Zuccaro: Within CLARITY we provide our knowledge about natural hazards and the capability simulating possible impacts for elements at risk. For our point of view at the moment at CLARITY we are focusing of the impact of population that is at risk.


CLARITY Team members at a meeting with Plinius in Naples


MCS: CLARITY will also implement a Map of the European Union where project planners can see of a specific site is suitable for a specific project.

Zuccaro: Yes, and we need this kind of data. I cannot find this kind of data in the web. There are many huge database projects within the European Union and this project makes them assessable for experts and project planners.

MCS: Professor Zuccaro, you started researching natural hazards 30 years ago. How did our knowledge change during the years?

Zuccaro: I tell you something (laughs). The time when I started writing on this issue, we were wild mosquitos. We were very few and nobody did care about what we were saying. 

Now, my sensation is that everybody wants to reinvent what we did it 30 years ago. But that is good. People are now increasing precautions. Now, if you are talking about risks, about impact, and about vulnerability, everybody understands what you mean.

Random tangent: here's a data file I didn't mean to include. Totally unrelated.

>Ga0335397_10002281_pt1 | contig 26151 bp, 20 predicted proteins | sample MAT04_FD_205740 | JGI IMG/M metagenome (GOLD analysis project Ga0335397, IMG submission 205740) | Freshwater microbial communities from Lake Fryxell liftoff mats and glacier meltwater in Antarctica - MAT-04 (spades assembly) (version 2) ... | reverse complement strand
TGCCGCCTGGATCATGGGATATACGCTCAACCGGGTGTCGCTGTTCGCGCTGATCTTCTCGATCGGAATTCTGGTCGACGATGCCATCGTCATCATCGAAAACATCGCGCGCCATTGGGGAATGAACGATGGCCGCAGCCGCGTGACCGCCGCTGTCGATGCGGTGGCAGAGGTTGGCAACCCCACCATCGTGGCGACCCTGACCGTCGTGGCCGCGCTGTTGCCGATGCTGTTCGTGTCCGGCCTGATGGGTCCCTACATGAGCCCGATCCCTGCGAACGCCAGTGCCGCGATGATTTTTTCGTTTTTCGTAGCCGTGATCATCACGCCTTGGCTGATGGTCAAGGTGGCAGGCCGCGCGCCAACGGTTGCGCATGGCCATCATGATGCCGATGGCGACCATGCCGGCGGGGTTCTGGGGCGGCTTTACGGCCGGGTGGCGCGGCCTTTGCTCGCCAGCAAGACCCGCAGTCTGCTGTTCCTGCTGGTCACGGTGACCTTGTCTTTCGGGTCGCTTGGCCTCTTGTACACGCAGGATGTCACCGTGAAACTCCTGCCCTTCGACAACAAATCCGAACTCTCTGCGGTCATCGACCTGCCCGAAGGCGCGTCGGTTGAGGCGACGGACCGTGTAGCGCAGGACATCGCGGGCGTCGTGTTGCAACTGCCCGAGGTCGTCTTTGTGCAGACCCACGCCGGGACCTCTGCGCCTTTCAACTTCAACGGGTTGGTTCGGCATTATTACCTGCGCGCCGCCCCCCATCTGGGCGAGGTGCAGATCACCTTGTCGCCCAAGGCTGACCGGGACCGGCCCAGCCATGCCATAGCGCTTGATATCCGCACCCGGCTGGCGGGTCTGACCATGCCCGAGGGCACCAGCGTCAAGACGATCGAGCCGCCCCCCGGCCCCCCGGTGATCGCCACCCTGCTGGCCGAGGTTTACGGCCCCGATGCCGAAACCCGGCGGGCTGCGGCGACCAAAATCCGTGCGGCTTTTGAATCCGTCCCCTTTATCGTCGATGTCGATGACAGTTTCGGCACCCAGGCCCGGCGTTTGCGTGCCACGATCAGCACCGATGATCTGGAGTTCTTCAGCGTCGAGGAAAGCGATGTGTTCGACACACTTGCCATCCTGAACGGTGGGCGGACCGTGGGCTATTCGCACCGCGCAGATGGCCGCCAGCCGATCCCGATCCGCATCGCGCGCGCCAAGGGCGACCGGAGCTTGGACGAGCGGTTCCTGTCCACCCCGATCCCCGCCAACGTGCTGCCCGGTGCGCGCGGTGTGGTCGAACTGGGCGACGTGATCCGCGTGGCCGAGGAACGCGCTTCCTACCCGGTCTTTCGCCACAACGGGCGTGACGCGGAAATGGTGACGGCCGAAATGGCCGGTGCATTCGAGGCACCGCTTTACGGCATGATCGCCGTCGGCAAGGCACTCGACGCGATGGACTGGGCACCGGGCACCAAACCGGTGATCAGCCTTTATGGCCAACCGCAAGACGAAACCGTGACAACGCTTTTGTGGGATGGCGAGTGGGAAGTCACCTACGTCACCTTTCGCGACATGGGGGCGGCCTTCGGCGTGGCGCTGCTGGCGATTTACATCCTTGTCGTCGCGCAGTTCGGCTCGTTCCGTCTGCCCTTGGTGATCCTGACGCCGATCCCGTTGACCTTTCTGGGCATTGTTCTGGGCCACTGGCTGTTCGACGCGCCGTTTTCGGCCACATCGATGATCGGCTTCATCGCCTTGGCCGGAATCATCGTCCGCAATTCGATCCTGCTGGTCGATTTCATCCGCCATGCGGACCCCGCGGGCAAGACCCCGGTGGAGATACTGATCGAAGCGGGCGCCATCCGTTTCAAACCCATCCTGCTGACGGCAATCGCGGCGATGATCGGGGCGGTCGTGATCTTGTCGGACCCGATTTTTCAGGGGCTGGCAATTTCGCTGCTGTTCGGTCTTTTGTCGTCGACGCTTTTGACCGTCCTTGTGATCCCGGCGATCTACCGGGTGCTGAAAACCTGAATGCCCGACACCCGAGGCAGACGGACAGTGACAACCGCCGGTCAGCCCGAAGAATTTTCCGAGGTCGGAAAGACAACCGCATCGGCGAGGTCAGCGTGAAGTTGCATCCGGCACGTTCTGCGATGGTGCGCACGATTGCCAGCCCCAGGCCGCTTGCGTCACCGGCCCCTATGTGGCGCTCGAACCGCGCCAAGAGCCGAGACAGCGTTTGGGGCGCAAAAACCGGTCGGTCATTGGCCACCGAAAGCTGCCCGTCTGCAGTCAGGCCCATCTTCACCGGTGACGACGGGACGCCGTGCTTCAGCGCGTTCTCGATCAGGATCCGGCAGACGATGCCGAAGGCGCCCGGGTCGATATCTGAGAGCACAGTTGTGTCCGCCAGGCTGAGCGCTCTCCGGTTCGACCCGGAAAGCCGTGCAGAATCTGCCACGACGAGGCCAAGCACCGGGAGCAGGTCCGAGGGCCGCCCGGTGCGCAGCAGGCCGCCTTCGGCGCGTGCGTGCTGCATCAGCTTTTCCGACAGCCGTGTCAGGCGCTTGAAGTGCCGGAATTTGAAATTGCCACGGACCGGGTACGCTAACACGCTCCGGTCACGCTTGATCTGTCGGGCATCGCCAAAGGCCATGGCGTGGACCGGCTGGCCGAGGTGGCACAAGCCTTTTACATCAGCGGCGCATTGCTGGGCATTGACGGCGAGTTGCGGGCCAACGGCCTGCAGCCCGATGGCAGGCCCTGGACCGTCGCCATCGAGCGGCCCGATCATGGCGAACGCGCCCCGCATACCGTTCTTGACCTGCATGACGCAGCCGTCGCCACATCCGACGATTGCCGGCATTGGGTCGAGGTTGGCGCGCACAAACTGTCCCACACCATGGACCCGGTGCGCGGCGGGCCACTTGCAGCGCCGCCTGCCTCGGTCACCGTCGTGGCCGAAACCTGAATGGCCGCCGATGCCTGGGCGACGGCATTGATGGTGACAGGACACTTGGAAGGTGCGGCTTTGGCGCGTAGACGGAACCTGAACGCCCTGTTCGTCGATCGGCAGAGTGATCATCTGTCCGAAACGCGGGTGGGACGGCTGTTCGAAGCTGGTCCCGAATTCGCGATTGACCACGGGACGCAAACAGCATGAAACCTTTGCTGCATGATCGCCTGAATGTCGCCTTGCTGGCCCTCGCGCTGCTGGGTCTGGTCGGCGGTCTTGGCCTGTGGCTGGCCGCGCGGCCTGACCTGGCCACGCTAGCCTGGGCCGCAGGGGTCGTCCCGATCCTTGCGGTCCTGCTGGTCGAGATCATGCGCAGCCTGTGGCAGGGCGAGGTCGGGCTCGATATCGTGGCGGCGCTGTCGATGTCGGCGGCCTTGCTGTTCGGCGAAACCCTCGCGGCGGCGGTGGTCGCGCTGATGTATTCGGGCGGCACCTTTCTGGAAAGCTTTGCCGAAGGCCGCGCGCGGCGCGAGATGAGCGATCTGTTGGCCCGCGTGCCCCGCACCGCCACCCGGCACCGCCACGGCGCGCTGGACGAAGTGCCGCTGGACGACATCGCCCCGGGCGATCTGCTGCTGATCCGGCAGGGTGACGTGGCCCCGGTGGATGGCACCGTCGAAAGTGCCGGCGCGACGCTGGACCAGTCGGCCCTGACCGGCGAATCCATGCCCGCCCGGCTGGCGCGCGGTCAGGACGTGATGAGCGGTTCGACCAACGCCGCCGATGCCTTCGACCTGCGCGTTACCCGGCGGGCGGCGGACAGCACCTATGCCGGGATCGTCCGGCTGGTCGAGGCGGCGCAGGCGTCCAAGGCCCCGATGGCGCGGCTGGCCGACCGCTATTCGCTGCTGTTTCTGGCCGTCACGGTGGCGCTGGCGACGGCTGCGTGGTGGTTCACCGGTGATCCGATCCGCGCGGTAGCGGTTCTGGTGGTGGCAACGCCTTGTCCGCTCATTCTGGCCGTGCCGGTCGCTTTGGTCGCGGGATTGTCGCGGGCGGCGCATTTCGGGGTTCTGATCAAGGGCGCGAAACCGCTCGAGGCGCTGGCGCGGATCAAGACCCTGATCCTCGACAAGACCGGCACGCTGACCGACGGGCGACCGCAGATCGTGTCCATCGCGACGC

Guilio Zuccaro is an architect, associated professor in “Structural Mechanics” and “Theory of structures” at the University of Naples Federico II, and Head of PLINIVS Study Centre. He is the Director of Studies of the Regional School of Civil Protection. Since 2012 Zuccaro is a member of the Great Risks Committee for Italian Civil Protection Department (DPC). As Consultant of the Regional and National Civil Protection, he is a member of the working group for upgrading the Vesuvius and Campi Flegrei Civil Protection Plans. In the last 30 years, he has been engaged in several national and international research projects in the context of seismic, volcanic, and hydrogeological risk assessment, emergency planning, and decision making support, impact damage scenarios and hazard modeling, with particular reference to system vulnerability and time dependent dynamic scenarios. He is author of more than 150 papers and books on these topics.

City Profile - Naples

Naples, in the region of Campania, is third largest municipality in Italy after Rome and Milan with about 5 million inhabitants. The name Naples derives from its Latin name Neapolis, which means new city. About one third of the Neapoitan population works in the sector of public services.

Even in the time of the ancient Romans and the Greeks Naples was a signifcant position in Italy. It was founded on the plain and eventually became one of the foremost cities of Italy and Magna Graecia.

In 1995 Naples' whole historic city centre was named UNESCO world heritage.

Each year one citizen of Naples produces about 582 kg waste, which makes a total of about 560.000 tonnes of waste per year. Only about 5.23% of about 120 km² of the city are public green areas including about 1.5km² that are part of a more rural area of the city.